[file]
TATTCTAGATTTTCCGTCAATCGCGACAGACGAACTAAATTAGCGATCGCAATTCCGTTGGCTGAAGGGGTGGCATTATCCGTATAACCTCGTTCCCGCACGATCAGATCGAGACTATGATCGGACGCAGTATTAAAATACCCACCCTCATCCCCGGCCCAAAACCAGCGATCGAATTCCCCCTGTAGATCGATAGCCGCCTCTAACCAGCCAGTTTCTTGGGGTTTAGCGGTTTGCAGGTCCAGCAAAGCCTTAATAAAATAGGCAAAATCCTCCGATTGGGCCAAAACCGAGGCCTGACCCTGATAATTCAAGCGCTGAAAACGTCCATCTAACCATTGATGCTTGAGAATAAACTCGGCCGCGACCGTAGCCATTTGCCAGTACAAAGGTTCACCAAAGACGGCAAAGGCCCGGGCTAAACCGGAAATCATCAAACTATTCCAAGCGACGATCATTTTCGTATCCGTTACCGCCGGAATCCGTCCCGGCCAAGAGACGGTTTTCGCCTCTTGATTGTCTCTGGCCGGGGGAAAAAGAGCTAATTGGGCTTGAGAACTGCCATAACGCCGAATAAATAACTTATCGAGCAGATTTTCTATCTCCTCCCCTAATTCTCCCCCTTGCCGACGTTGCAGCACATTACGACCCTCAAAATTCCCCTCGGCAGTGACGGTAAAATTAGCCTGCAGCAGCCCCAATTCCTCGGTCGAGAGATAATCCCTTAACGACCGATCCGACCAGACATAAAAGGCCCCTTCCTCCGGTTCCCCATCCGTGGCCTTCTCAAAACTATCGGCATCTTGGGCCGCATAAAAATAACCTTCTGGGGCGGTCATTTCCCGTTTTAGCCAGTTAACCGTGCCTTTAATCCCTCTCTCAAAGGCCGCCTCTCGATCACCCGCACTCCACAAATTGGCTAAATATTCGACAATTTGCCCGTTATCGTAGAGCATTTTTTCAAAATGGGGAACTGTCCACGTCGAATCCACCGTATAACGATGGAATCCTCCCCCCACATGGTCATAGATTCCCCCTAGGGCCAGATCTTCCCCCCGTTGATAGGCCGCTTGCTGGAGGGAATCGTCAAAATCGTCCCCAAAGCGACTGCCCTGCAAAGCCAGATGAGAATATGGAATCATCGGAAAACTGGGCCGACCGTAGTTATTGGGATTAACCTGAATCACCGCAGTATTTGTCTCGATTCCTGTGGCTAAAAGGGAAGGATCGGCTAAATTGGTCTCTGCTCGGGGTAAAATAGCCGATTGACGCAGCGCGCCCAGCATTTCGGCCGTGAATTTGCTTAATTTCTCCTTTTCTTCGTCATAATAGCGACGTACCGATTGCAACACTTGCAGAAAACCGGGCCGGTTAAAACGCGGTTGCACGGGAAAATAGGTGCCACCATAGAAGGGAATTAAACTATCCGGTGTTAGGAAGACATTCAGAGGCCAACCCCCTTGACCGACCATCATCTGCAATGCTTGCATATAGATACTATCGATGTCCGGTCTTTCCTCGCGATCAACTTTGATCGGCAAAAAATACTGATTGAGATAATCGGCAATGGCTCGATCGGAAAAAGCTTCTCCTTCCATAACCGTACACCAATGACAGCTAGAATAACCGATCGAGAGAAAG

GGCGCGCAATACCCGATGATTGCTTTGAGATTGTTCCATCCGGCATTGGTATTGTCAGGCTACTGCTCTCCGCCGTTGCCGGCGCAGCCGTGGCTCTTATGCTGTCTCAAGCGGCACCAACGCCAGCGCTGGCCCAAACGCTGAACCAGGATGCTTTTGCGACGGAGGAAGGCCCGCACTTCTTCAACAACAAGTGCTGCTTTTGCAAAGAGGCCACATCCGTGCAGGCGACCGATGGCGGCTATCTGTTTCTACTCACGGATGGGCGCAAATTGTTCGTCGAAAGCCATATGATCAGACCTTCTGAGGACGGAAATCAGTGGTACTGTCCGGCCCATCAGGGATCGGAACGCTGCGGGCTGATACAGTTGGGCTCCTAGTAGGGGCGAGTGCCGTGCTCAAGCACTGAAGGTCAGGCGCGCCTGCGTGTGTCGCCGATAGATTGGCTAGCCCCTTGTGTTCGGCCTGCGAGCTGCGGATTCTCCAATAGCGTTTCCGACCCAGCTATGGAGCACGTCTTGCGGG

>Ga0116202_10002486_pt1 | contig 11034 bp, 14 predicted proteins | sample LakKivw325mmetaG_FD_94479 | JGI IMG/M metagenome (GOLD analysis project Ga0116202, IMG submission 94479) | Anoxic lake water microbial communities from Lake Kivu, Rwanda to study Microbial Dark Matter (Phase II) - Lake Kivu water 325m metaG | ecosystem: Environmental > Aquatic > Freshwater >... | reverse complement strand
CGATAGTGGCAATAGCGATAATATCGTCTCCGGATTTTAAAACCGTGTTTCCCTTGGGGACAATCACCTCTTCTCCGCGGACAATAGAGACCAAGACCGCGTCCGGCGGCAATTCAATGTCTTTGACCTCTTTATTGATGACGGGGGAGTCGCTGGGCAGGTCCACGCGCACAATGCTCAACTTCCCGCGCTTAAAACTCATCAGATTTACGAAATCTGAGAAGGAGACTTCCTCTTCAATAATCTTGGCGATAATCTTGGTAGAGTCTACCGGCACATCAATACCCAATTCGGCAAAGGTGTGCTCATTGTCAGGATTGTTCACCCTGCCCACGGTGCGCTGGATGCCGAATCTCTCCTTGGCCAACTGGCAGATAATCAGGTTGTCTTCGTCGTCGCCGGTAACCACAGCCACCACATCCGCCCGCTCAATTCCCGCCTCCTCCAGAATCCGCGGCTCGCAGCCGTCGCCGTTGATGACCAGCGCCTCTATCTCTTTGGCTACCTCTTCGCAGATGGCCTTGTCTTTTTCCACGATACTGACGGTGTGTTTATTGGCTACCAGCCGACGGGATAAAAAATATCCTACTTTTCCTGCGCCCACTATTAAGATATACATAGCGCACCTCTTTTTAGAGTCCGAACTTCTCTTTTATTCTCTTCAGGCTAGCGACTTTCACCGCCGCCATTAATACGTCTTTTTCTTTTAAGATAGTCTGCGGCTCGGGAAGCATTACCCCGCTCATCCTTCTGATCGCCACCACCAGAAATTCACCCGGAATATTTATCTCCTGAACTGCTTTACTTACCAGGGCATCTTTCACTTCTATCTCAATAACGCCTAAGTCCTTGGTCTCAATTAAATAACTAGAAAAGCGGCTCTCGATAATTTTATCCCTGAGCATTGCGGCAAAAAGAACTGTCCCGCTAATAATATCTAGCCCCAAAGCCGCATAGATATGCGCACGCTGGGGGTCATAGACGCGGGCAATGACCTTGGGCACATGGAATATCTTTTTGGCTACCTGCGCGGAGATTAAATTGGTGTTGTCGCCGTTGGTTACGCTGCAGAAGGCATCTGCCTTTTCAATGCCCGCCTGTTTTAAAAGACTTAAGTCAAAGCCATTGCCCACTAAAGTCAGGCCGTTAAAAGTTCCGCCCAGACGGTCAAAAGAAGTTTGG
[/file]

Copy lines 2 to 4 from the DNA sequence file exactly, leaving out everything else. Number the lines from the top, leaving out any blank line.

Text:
GGCGCGCAATACCCGATGATTGCTTTGAGATTGTTCCATCCGGCATTGGTATTGTCAGGCTACTGCTCTCCGCCGTTGCCGGCGCAGCCGTGGCTCTTATGCTGTCTCAAGCGGCACCAACGCCAGCGCTGGCCCAAACGCTGAACCAGGATGCTTTTGCGACGGAGGAAGGCCCGCACTTCTTCAACAACAAGTGCTGCTTTTGCAAAGAGGCCACATCCGTGCAGGCGACCGATGGCGGCTATCTGTTTCTACTCACGGATGGGCGCAAATTGTTCGTCGAAAGCCATATGATCAGACCTTCTGAGGACGGAAATCAGTGGTACTGTCCGGCCCATCAGGGATCGGAACGCTGCGGGCTGATACAGTTGGGCTCCTAGTAGGGGCGAGTGCCGTGCTCAAGCACTGAAGGTCAGGCGCGCCTGCGTGTGTCGCCGATAGATTGGCTAGCCCCTTGTGTTCGGCCTGCGAGCTGCGGATTCTCCAATAGCGTTTCCGACCCAGCTATGGAGCACGTCTTGCGGG

>Ga0116202_10002486_pt1 | contig 11034 bp, 14 predicted proteins | sample LakKivw325mmetaG_FD_94479 | JGI IMG/M metagenome (GOLD analysis project Ga0116202, IMG submission 94479) | Anoxic lake water microbial communities from Lake Kivu, Rwanda to study Microbial Dark Matter (Phase II) - Lake Kivu water 325m metaG | ecosystem: Environmental > Aquatic > Freshwater >... | reverse complement strand
CGATAGTGGCAATAGCGATAATATCGTCTCCGGATTTTAAAACCGTGTTTCCCTTGGGGACAATCACCTCTTCTCCGCGGACAATAGAGACCAAGACCGCGTCCGGCGGCAATTCAATGTCTTTGACCTCTTTATTGATGACGGGGGAGTCGCTGGGCAGGTCCACGCGCACAATGCTCAACTTCCCGCGCTTAAAACTCATCAGATTTACGAAATCTGAGAAGGAGACTTCCTCTTCAATAATCTTGGCGATAATCTTGGTAGAGTCTACCGGCACATCAATACCCAATTCGGCAAAGGTGTGCTCATTGTCAGGATTGTTCACCCTGCCCACGGTGCGCTGGATGCCGAATCTCTCCTTGGCCAACTGGCAGATAATCAGGTTGTCTTCGTCGTCGCCGGTAACCACAGCCACCACATCCGCCCGCTCAATTCCCGCCTCCTCCAGAATCCGCGGCTCGCAGCCGTCGCCGTTGATGACCAGCGCCTCTATCTCTTTGGCTACCTCTTCGCAGATGGCCTTGTCTTTTTCCACGATACTGACGGTGTGTTTATTGGCTACCAGCCGACGGGATAAAAAATATCCTACTTTTCCTGCGCCCACTATTAAGATATACATAGCGCACCTCTTTTTAGAGTCCGAACTTCTCTTTTATTCTCTTCAGGCTAGCGACTTTCACCGCCGCCATTAATACGTCTTTTTCTTTTAAGATAGTCTGCGGCTCGGGAAGCATTACCCCGCTCATCCTTCTGATCGCCACCACCAGAAATTCACCCGGAATATTTATCTCCTGAACTGCTTTACTTACCAGGGCATCTTTCACTTCTATCTCAATAACGCCTAAGTCCTTGGTCTCAATTAAATAACTAGAAAAGCGGCTCTCGATAATTTTATCCCTGAGCATTGCGGCAAAAAGAACTGTCCCGCTAATAATATCTAGCCCCAAAGCCGCATAGATATGCGCACGCTGGGGGTCATAGACGCGGGCAATGACCTTGGGCACATGGAATATCTTTTTGGCTACCTGCGCGGAGATTAAATTGGTGTTGTCGCCGTTGGTTACGCTGCAGAAGGCATCTGCCTTTTCAATGCCCGCCTGTTTTAAAAGACTTAAGTCAAAGCCATTGCCCACTAAAGTCAGGCCGTTAAAAGTTCCGCCCAGACGGTCAAAAGAAGTTTGG